During his 41-year career in travel, Partnership Travel Consulting’s Tom Kallas held senior roles at corporate travel agencies including BCD Travel, IVI, Travelocity Business and World Travel Inc. Here he argues that TMC pricing is “not simply repeal and replace.”
The recent article regarding the American Express Global Business Travel strategy to charge a fee for phone calls and emails that do not result in a transaction brings up age-old TMC questions that are long overdue for answers and new approaches.
I agree with Mr. Ferguson of GBT when he states that, “Now more than ever, it’s important that a true partnership approach is adopted by TMCs and customers. Objectives must align, risk must be shared and both parties must be adaptable to change.” The missing link in what we’ve publicly heard so far is that supplier revenue has historically represented up to 60 percent or more of a TMC’s EBITDA, yet it is a topic that is generally avoided. In circumstances where revenues are “shared,” auditing by the client is usually not allowed.
With a minimum of 10 categories of revenue streams from suppliers, the only “true partnership approach” will be when these revenue streams are fully disclosed and accounted for by the TMC to the client. I can understand (but not agree with) a TMC that may not want to share the details of the revenue. But at a minimum, the client has a right to know the categories and amounts.
Using global distribution system income as one example, The Company Dime in 2016 reported that the big four TMCs generated $1.214 billion in revenue from 2006 through 2012 from Sabre alone! Added to these GDS payments are the revenues generated from the other categories (and other GDSs), and you can see where the window of transparency clouds the view of the economic model for the client, who is now asked to accept a change in the fee structure.
There is nothing wrong with suppliers paying their agents a variety of incentives for work performed. TMC incentives work, and they help drive incremental revenue and market share for the supplier. I argue that in a true partnership relationship with a corporate customer, revenues and incentives generated by the spend of the corporate customer must be transparent and auditable. They must also be a significant consideration in any pricing models in the future. It is not uncommon for a client with a $35 agent fee to generate well over $100 in additional revenue for the TMC. If you are a corporate client, and you knew this, would this drive different behavior by your sourcing team or your travelers?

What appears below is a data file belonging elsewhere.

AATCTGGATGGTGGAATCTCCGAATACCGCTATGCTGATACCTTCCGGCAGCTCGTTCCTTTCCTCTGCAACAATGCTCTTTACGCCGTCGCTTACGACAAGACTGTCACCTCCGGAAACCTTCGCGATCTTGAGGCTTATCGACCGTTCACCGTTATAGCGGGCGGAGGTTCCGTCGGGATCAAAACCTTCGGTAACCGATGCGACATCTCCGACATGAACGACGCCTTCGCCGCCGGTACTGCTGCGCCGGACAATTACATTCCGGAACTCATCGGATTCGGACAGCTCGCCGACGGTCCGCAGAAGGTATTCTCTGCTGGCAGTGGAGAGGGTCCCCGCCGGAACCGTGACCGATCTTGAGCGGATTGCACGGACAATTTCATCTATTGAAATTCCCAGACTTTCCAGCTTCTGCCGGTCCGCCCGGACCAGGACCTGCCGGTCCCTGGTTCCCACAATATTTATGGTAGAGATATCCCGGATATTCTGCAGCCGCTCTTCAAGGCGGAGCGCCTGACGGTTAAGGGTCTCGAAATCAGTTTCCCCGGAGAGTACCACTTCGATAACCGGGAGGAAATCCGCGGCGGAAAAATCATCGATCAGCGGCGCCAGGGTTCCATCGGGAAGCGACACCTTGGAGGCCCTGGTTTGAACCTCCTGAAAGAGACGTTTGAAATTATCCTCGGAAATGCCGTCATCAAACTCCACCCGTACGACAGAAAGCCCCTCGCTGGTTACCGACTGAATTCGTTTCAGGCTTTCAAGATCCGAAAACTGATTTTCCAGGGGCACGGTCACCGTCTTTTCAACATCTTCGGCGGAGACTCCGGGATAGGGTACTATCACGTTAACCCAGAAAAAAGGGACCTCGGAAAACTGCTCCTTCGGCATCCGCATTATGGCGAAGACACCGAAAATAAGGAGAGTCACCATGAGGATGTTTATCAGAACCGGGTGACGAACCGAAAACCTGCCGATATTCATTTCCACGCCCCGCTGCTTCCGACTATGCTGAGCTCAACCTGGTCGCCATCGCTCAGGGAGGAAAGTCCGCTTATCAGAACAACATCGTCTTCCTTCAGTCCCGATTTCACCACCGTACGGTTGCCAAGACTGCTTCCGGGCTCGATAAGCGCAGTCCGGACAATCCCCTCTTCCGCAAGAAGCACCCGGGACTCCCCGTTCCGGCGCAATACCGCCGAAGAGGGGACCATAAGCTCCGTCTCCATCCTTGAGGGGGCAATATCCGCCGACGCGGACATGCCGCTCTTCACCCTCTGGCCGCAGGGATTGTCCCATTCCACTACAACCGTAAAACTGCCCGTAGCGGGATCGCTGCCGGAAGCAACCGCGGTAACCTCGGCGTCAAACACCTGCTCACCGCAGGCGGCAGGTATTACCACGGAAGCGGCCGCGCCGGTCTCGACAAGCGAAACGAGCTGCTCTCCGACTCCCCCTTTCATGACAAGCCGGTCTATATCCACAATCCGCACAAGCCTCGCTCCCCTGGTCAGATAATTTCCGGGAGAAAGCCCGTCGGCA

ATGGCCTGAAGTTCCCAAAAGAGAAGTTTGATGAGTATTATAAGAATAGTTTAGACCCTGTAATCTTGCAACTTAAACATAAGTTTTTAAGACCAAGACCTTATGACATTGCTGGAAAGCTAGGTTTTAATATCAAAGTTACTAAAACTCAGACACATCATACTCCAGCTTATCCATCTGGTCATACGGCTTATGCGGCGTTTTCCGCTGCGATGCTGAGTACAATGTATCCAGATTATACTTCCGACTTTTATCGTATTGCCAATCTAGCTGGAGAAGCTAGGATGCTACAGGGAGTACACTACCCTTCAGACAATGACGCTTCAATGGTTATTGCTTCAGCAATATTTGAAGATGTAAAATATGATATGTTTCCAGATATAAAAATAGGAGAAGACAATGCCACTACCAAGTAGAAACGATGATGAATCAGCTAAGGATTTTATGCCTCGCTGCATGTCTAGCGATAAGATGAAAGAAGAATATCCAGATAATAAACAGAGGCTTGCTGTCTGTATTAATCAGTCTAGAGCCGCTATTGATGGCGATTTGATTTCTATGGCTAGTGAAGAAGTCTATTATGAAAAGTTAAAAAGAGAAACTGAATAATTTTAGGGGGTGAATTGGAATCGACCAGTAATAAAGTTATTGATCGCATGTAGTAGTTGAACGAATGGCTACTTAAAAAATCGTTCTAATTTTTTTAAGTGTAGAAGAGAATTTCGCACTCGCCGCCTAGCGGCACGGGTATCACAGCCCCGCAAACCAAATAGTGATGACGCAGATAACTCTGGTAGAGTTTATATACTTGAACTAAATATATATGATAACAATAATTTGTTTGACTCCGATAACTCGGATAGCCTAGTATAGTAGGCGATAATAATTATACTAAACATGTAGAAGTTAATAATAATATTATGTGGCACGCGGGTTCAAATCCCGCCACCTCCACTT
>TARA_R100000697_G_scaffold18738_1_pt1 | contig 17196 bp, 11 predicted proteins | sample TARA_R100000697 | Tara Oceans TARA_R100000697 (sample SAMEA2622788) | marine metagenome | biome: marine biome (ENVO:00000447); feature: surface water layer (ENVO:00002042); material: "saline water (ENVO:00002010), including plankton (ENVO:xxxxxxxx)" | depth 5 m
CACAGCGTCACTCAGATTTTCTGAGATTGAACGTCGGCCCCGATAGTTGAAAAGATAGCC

TMCs are professional services firms and deserve to charge for the valuable work they perform. In the current market, TMCs are doing a lot of work where they are not receiving income. It’s not an enviable place to be.
However, adding new fees without addressing the fundamental issue of transparency of revenue and expense is not an answer that works long term. It may prop up short-term, top-line revenue, but it falls short of creating a long term solution to the issue. The client who flies predominantly international routes in F and J class is worth much more to a TMC than the client who flies domestic only on cheap fares, yet the GBT model they’re the same in terms of fees.
The industry needs thought leadership and willingness to embrace change. As long as the majority of TMC profit comes from the suppliers, will it? I say, caveat emptor — let the buyer beware.
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• Op Ed: John Harvey On The Vision Of A New Channel Model
• The Future Of Travel Management Companies: Part Four, Pricing Comes To Jesus
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• Imagine, If You Will, An Ordinary Industry